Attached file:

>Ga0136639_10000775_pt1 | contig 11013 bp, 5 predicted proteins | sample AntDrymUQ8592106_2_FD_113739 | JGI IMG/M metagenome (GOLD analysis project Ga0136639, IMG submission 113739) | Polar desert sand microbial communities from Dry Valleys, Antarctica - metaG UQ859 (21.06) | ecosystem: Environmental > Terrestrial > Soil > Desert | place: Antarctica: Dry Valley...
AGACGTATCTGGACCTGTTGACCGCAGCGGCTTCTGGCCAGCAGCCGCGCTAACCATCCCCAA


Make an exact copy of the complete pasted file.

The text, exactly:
>Ga0136639_10000775_pt1 | contig 11013 bp, 5 predicted proteins | sample AntDrymUQ8592106_2_FD_113739 | JGI IMG/M metagenome (GOLD analysis project Ga0136639, IMG submission 113739) | Polar desert sand microbial communities from Dry Valleys, Antarctica - metaG UQ859 (21.06) | ecosystem: Environmental > Terrestrial > Soil > Desert | place: Antarctica: Dry Valley...
AGACGTATCTGGACCTGTTGACCGCAGCGGCTTCTGGCCAGCAGCCGCGCTAACCATCCCCAA